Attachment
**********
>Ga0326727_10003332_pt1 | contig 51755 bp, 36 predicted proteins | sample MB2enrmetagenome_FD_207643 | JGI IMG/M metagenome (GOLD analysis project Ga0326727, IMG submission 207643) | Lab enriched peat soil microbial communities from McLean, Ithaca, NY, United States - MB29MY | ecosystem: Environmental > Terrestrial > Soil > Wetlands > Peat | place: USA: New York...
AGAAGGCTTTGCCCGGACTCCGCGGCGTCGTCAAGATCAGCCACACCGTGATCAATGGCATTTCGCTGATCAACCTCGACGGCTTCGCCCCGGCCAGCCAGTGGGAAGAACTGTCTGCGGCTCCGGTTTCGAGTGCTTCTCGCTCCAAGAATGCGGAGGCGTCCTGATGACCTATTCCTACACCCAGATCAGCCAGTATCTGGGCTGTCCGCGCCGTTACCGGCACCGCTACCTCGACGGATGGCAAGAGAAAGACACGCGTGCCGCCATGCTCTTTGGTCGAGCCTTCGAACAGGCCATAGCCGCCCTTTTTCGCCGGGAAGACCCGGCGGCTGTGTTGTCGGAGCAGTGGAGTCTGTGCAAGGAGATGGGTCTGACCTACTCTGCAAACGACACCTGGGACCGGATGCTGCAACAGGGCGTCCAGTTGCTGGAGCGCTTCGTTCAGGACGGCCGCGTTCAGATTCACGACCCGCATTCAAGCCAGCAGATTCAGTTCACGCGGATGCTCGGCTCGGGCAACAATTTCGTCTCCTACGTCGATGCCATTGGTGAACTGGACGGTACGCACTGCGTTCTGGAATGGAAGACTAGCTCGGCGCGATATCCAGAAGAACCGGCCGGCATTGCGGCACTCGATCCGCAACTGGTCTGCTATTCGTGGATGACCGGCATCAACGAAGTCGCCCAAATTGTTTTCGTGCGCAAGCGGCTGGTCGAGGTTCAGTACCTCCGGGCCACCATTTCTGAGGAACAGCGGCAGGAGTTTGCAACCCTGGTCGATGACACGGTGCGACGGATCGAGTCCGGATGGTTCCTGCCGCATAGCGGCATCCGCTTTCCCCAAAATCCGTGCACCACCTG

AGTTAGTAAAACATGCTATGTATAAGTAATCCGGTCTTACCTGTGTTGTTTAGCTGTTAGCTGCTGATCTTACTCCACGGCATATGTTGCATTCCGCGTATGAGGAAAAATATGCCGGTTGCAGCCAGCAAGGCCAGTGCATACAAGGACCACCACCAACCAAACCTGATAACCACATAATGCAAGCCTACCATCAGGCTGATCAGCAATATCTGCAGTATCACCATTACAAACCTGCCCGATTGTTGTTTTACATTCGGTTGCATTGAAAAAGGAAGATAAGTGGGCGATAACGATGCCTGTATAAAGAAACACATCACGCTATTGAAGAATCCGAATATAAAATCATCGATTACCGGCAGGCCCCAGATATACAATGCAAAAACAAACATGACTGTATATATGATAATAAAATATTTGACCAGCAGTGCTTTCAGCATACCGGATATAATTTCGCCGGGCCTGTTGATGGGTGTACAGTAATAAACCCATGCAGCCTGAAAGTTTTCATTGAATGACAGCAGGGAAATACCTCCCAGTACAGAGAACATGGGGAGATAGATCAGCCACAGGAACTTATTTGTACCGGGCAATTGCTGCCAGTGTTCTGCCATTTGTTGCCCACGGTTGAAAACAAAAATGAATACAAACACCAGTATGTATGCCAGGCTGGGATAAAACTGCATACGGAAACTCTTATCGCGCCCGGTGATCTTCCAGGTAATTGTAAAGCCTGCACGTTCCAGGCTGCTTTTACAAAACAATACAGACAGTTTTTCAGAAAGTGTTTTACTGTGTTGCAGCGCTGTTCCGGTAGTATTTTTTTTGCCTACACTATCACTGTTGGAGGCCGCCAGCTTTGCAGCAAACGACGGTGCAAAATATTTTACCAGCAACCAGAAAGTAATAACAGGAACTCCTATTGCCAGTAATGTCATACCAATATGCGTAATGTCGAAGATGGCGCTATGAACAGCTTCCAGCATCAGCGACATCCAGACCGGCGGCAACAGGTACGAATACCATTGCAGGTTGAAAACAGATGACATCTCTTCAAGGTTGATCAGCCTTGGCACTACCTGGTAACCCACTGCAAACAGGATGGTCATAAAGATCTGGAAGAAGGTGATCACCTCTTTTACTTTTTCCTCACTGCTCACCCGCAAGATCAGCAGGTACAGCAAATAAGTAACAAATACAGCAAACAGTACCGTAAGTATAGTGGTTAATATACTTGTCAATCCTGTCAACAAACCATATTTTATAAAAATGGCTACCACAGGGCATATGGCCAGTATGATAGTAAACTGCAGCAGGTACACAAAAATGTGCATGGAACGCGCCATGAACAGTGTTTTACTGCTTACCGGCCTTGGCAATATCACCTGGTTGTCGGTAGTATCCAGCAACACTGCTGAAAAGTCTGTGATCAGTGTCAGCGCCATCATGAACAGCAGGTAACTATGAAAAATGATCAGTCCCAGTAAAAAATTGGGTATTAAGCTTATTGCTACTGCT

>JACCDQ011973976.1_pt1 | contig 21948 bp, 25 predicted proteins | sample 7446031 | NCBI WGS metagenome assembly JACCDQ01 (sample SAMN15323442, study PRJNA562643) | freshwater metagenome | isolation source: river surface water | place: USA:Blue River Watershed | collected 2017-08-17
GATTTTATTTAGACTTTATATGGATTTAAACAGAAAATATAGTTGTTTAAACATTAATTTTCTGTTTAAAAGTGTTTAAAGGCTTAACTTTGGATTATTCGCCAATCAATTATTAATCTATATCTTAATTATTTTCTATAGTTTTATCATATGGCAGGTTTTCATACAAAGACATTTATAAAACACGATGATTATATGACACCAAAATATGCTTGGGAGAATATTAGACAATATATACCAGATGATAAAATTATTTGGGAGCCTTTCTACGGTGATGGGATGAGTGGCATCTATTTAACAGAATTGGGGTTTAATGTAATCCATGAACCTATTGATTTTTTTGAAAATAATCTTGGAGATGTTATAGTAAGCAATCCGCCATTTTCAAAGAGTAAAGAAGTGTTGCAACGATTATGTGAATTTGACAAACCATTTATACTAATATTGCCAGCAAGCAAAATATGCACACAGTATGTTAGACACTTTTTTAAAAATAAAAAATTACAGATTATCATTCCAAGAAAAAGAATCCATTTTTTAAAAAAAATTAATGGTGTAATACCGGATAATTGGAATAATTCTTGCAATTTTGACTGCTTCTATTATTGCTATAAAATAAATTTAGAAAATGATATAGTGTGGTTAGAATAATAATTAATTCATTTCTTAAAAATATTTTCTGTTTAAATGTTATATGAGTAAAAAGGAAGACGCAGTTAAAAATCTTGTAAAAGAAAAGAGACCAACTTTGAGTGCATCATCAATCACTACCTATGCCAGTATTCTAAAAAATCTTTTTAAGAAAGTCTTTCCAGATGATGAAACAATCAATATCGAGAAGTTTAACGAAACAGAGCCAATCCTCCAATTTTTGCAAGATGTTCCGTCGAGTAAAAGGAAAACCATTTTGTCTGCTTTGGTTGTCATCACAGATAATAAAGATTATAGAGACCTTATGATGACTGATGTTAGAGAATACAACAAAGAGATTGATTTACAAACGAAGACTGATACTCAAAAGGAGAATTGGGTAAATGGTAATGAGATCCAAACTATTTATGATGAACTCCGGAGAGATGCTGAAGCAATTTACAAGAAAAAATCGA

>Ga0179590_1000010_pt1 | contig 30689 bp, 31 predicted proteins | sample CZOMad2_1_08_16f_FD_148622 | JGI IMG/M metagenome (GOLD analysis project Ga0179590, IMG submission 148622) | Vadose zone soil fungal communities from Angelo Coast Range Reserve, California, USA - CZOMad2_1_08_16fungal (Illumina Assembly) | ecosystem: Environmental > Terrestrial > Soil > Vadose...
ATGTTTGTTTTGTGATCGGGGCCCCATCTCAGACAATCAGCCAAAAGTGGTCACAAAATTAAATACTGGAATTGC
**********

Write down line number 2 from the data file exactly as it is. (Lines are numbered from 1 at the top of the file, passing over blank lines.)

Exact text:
AGAAGGCTTTGCCCGGACTCCGCGGCGTCGTCAAGATCAGCCACACCGTGATCAATGGCATTTCGCTGATCAACCTCGACGGCTTCGCCCCGGCCAGCCAGTGGGAAGAACTGTCTGCGGCTCCGGTTTCGAGTGCTTCTCGCTCCAAGAATGCGGAGGCGTCCTGATGACCTATTCCTACACCCAGATCAGCCAGTATCTGGGCTGTCCGCGCCGTTACCGGCACCGCTACCTCGACGGATGGCAAGAGAAAGACACGCGTGCCGCCATGCTCTTTGGTCGAGCCTTCGAACAGGCCATAGCCGCCCTTTTTCGCCGGGAAGACCCGGCGGCTGTGTTGTCGGAGCAGTGGAGTCTGTGCAAGGAGATGGGTCTGACCTACTCTGCAAACGACACCTGGGACCGGATGCTGCAACAGGGCGTCCAGTTGCTGGAGCGCTTCGTTCAGGACGGCCGCGTTCAGATTCACGACCCGCATTCAAGCCAGCAGATTCAGTTCACGCGGATGCTCGGCTCGGGCAACAATTTCGTCTCCTACGTCGATGCCATTGGTGAACTGGACGGTACGCACTGCGTTCTGGAATGGAAGACTAGCTCGGCGCGATATCCAGAAGAACCGGCCGGCATTGCGGCACTCGATCCGCAACTGGTCTGCTATTCGTGGATGACCGGCATCAACGAAGTCGCCCAAATTGTTTTCGTGCGCAAGCGGCTGGTCGAGGTTCAGTACCTCCGGGCCACCATTTCTGAGGAACAGCGGCAGGAGTTTGCAACCCTGGTCGATGACACGGTGCGACGGATCGAGTCCGGATGGTTCCTGCCGCATAGCGGCATCCGCTTTCCCCAAAATCCGTGCACCACCTG